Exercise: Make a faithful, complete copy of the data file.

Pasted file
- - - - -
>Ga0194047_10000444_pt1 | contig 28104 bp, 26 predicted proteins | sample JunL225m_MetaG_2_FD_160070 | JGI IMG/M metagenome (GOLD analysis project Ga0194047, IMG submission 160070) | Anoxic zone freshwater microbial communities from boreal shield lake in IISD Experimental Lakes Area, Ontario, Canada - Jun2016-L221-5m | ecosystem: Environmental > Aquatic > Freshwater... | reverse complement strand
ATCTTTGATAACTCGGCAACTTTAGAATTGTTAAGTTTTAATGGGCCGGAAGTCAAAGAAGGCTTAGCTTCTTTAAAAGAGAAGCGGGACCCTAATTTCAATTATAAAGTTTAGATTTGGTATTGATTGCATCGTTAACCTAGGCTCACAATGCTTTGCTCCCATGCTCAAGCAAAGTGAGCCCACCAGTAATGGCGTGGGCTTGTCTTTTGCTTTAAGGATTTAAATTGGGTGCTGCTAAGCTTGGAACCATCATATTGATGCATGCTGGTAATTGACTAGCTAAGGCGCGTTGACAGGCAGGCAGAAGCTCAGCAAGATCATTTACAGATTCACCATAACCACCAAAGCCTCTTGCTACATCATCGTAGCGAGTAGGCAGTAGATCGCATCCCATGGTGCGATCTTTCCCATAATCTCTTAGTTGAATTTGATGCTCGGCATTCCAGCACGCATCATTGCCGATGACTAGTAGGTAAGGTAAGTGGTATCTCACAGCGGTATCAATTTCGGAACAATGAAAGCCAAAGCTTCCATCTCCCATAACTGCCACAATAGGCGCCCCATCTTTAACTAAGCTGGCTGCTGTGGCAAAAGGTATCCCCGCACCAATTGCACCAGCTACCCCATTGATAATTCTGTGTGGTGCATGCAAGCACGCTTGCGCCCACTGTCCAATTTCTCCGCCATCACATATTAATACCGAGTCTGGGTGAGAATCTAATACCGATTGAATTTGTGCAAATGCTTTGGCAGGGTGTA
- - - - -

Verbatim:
>Ga0194047_10000444_pt1 | contig 28104 bp, 26 predicted proteins | sample JunL225m_MetaG_2_FD_160070 | JGI IMG/M metagenome (GOLD analysis project Ga0194047, IMG submission 160070) | Anoxic zone freshwater microbial communities from boreal shield lake in IISD Experimental Lakes Area, Ontario, Canada - Jun2016-L221-5m | ecosystem: Environmental > Aquatic > Freshwater... | reverse complement strand
ATCTTTGATAACTCGGCAACTTTAGAATTGTTAAGTTTTAATGGGCCGGAAGTCAAAGAAGGCTTAGCTTCTTTAAAAGAGAAGCGGGACCCTAATTTCAATTATAAAGTTTAGATTTGGTATTGATTGCATCGTTAACCTAGGCTCACAATGCTTTGCTCCCATGCTCAAGCAAAGTGAGCCCACCAGTAATGGCGTGGGCTTGTCTTTTGCTTTAAGGATTTAAATTGGGTGCTGCTAAGCTTGGAACCATCATATTGATGCATGCTGGTAATTGACTAGCTAAGGCGCGTTGACAGGCAGGCAGAAGCTCAGCAAGATCATTTACAGATTCACCATAACCACCAAAGCCTCTTGCTACATCATCGTAGCGAGTAGGCAGTAGATCGCATCCCATGGTGCGATCTTTCCCATAATCTCTTAGTTGAATTTGATGCTCGGCATTCCAGCACGCATCATTGCCGATGACTAGTAGGTAAGGTAAGTGGTATCTCACAGCGGTATCAATTTCGGAACAATGAAAGCCAAAGCTTCCATCTCCCATAACTGCCACAATAGGCGCCCCATCTTTAACTAAGCTGGCTGCTGTGGCAAAAGGTATCCCCGCACCAATTGCACCAGCTACCCCATTGATAATTCTGTGTGGTGCATGCAAGCACGCTTGCGCCCACTGTCCAATTTCTCCGCCATCACATATTAATACCGAGTCTGGGTGAGAATCTAATACCGATTGAATTTGTGCAAATGCTTTGGCAGGGTGTA